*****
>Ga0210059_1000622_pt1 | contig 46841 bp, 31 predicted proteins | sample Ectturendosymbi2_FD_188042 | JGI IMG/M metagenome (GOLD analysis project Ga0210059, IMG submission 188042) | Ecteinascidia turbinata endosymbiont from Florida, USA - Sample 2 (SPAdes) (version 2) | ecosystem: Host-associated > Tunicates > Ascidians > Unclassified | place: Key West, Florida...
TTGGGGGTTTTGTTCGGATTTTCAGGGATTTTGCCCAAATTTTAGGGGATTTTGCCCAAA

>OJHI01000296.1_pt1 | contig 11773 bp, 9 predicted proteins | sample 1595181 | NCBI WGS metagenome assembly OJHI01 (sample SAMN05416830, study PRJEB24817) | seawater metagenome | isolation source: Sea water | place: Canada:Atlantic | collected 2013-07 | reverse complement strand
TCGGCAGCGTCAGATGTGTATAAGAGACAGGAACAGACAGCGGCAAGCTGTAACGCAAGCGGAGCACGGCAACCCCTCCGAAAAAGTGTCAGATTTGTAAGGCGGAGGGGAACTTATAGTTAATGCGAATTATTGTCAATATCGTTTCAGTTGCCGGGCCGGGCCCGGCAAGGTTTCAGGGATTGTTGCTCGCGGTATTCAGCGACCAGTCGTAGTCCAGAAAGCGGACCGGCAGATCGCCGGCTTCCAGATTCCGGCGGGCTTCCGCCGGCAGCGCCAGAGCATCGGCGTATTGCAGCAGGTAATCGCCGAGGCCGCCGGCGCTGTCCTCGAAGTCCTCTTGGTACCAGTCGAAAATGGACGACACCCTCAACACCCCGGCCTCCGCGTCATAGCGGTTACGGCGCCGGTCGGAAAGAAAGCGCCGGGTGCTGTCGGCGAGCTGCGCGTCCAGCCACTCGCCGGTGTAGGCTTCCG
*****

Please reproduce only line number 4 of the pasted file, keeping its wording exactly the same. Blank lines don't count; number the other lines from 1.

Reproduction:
TCGGCAGCGTCAGATGTGTATAAGAGACAGGAACAGACAGCGGCAAGCTGTAACGCAAGCGGAGCACGGCAACCCCTCCGAAAAAGTGTCAGATTTGTAAGGCGGAGGGGAACTTATAGTTAATGCGAATTATTGTCAATATCGTTTCAGTTGCCGGGCCGGGCCCGGCAAGGTTTCAGGGATTGTTGCTCGCGGTATTCAGCGACCAGTCGTAGTCCAGAAAGCGGACCGGCAGATCGCCGGCTTCCAGATTCCGGCGGGCTTCCGCCGGCAGCGCCAGAGCATCGGCGTATTGCAGCAGGTAATCGCCGAGGCCGCCGGCGCTGTCCTCGAAGTCCTCTTGGTACCAGTCGAAAATGGACGACACCCTCAACACCCCGGCCTCCGCGTCATAGCGGTTACGGCGCCGGTCGGAAAGAAAGCGCCGGGTGCTGTCGGCGAGCTGCGCGTCCAGCCACTCGCCGGTGTAGGCTTCCG